It’s not just another day. Today is our son Vincent’s birthday, born eight years ago on May 10, 2009. The fact that he died 18 months later only adds significance to an already special date.
How does one celebrate a loved one’s birth after their death? Our family has had some practice, but only enough to know that grief is reliably unpredictable.
In the musical Hamilton, the song “It’s Quiet Uptown” depicts protagonist Alexander and his wife Eliza grappling with their son’s death:
“There are moments that the words don’t reach. There is suffering too terrible to name.
You hold your child as tight as you can, and push away the unimaginable.”
Holding Vincent didn’t protect him from cancer. We pushed away the unimaginable, but it pushed straight back until our fears became reality.
A couple years ago, I likened my grief to a shipwreck sinking deeper into the ocean with time. In the initial months after Vincent’s death, it didn’t take more than a snorkel to find, but the process now requires a deep sea dive. This sinking shipwreck image still resonates with me because it captures the notion that healthy grief requires effort.
For instance, when I woke up this morning, my brain felt like crying, but the tears wouldn’t come. The shipwreck had sunk beyond reach. I wanted to go there, but didn’t know the way. My pain was buried, inaccessible to numb fingers groping in cold water. I knew it was there, but couldn’t find it.
Where did my shipwreck go? How far would I have to swim to touch the pain? Could I hold my breath long enough for a deep dive?
Our losses don’t float near the surface forever. They tend to sink out of view as time moves forward. Consequently, one cannot grieve well without venturing into choppy waters, plunging deep enough to see what’s become of the wreckage since we last touched it.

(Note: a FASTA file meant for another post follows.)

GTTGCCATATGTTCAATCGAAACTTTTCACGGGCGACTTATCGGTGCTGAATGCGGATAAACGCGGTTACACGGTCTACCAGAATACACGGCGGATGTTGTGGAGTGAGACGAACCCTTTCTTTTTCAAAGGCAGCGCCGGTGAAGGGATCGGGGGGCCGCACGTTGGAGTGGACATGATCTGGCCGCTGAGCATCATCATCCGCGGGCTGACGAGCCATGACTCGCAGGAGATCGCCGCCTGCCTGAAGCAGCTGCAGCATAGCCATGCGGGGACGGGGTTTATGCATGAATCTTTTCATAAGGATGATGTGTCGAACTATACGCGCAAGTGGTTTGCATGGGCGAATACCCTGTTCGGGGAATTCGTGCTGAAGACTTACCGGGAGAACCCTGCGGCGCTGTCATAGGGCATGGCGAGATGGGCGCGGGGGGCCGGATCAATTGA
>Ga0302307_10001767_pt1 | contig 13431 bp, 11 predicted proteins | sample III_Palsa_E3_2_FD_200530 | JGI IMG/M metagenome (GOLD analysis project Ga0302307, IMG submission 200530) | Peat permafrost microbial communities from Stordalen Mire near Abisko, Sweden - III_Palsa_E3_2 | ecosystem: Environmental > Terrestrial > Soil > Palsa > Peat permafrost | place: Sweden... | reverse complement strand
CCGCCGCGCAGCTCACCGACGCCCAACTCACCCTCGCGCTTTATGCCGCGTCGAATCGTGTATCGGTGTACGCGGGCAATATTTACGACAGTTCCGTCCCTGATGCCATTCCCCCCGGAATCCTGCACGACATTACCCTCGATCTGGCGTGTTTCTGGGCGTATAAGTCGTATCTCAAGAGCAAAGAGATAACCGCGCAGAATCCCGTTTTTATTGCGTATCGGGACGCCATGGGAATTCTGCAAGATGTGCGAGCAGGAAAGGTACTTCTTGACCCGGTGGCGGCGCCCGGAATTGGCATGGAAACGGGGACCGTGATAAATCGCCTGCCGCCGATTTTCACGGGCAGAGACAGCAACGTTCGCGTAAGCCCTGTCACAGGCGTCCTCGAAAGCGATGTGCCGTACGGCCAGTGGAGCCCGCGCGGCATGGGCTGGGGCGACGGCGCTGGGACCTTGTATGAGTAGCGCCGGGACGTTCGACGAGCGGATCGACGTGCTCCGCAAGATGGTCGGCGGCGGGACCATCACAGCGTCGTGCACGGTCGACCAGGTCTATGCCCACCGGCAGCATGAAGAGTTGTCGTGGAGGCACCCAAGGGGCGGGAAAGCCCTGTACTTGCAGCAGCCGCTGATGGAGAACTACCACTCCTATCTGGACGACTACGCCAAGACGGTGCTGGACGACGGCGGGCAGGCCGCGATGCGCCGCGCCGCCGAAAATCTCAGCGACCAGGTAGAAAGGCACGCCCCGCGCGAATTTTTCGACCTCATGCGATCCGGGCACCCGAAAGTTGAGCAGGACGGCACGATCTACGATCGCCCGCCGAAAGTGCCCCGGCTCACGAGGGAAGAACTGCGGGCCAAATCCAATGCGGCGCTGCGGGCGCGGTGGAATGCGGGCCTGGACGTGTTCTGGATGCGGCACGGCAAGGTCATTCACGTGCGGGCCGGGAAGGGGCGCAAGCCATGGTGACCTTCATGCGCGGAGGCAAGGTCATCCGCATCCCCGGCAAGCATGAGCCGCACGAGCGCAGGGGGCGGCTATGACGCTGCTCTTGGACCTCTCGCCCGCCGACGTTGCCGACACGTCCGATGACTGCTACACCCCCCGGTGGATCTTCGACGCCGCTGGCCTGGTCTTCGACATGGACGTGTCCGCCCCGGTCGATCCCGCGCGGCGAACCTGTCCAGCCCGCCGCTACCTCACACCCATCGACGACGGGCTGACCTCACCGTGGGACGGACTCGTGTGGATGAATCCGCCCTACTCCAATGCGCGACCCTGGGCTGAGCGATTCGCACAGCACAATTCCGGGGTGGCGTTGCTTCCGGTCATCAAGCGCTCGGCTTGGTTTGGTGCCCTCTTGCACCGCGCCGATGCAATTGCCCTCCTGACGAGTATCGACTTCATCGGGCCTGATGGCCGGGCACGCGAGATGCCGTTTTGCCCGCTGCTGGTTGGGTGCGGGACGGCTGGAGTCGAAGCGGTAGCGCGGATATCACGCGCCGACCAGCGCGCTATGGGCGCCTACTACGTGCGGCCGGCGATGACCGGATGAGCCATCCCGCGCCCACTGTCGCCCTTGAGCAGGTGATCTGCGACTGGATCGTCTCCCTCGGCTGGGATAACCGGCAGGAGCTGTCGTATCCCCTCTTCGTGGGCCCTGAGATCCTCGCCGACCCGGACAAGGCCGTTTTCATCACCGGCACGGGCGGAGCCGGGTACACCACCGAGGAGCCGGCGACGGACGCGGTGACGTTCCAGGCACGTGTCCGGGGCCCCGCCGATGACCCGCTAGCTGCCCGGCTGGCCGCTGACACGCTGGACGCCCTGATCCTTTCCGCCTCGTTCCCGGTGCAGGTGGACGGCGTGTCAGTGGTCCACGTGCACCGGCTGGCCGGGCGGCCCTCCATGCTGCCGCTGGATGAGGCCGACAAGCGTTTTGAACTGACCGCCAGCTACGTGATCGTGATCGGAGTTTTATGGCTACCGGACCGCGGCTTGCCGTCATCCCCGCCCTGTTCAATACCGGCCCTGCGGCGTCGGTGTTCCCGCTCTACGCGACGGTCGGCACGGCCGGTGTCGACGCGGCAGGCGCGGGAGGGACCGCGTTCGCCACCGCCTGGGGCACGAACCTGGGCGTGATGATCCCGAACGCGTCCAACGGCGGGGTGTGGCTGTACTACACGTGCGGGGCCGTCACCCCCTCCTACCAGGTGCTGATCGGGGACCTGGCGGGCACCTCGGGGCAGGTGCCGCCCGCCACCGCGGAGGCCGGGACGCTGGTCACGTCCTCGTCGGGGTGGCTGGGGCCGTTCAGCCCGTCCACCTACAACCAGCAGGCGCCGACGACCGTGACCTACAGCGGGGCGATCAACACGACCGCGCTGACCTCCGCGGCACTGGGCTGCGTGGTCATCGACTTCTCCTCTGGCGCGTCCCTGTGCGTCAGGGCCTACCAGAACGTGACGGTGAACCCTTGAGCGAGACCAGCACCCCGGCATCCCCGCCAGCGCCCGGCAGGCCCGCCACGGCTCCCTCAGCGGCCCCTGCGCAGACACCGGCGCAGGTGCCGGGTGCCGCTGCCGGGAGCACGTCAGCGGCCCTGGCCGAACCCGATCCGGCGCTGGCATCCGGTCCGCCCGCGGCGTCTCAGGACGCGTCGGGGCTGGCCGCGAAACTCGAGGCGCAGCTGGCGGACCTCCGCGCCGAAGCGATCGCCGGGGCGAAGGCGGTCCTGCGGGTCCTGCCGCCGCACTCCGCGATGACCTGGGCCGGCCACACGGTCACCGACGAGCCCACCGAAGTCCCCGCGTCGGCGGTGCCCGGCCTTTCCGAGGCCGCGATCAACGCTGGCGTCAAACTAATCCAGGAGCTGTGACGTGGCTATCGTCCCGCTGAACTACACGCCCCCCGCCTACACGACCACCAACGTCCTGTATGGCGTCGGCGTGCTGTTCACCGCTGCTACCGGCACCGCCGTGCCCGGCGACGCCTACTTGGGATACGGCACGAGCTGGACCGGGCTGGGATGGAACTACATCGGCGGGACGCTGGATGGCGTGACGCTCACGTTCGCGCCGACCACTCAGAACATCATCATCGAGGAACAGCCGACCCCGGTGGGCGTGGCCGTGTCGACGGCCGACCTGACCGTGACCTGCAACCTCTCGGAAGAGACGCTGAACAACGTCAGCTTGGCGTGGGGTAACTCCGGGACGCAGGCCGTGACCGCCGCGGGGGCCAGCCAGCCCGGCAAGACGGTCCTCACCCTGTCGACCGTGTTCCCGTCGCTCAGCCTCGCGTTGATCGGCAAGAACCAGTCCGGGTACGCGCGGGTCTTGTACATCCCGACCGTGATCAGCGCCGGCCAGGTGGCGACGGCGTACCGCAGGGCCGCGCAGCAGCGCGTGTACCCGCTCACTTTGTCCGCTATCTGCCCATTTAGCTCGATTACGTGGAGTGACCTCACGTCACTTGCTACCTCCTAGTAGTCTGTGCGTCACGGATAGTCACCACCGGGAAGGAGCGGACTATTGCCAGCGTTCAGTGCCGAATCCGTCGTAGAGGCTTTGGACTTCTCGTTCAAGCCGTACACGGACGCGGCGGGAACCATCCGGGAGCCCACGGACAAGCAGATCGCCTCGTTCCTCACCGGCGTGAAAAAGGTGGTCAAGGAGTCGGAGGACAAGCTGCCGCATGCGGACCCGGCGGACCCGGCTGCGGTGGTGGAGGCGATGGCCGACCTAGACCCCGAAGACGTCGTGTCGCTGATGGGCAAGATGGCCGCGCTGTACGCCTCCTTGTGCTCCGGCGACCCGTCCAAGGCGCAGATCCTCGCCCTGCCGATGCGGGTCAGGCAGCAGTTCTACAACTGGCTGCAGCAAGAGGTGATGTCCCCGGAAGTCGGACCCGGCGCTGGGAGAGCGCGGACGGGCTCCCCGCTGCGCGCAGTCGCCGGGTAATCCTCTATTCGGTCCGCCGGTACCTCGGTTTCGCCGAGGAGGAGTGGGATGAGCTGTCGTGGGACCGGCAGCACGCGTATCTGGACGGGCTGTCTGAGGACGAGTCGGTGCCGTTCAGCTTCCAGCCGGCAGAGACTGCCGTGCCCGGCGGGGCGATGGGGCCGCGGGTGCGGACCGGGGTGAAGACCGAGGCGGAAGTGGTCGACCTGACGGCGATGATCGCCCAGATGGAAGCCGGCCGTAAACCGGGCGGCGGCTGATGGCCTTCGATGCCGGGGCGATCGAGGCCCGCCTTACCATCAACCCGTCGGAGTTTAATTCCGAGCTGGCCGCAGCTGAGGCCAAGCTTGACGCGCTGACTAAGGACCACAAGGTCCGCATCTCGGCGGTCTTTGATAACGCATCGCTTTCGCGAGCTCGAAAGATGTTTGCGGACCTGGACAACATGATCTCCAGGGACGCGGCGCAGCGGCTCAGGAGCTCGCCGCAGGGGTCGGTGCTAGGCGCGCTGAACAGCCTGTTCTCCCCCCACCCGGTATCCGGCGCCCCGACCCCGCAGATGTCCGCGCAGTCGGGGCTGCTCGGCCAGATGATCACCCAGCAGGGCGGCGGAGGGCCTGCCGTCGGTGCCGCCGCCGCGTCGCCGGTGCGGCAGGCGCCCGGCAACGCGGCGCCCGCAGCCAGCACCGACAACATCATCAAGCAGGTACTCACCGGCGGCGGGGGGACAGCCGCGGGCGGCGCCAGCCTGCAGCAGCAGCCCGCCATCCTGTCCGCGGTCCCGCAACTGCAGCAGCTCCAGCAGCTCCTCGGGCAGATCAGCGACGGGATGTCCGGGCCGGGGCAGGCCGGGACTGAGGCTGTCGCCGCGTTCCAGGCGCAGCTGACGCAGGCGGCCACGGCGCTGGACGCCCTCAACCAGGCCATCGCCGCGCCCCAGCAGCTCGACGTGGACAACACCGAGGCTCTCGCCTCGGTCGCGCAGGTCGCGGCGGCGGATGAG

Not only does the shape of grief change over time, it also becomes increasingly inconvenient. Once your bereavement leave is over, there is no place for it in the American workweek, where public expressions of sorrow are seen as something private to keep covered. Who would allow grief a place at the table? Surely not a society that expects preemptive apologies for the disruption tears might bring. Surely not a culture where weeping is considered “breaking down” from the norm.
Remembering our dead carries a cost, but I will not be silent about my child. I will not live as if he never lived. I will continue to speak of him, grieve him, and celebrate the gift that he was. When social convention tempts me to sugarcoat this loss, I will resist. When pressured to omit Vincent from the narrative, I shall defiantly refuse.
Thank heaven for the internet–one of the few ‘public’ spaces where it is (relatively) safe to express our losses truthfully. Finally, a place where unexpected waves of emotion can be, well, expected.
These 78 months since Vincent died have taught me to interpret grief waves as invitations to go deeper (with my gear on) rather than keep out of the water altogether. It’s not a matter if the waves will hit, but how to respond when they do.
It’s time to swim toward the shipwreck.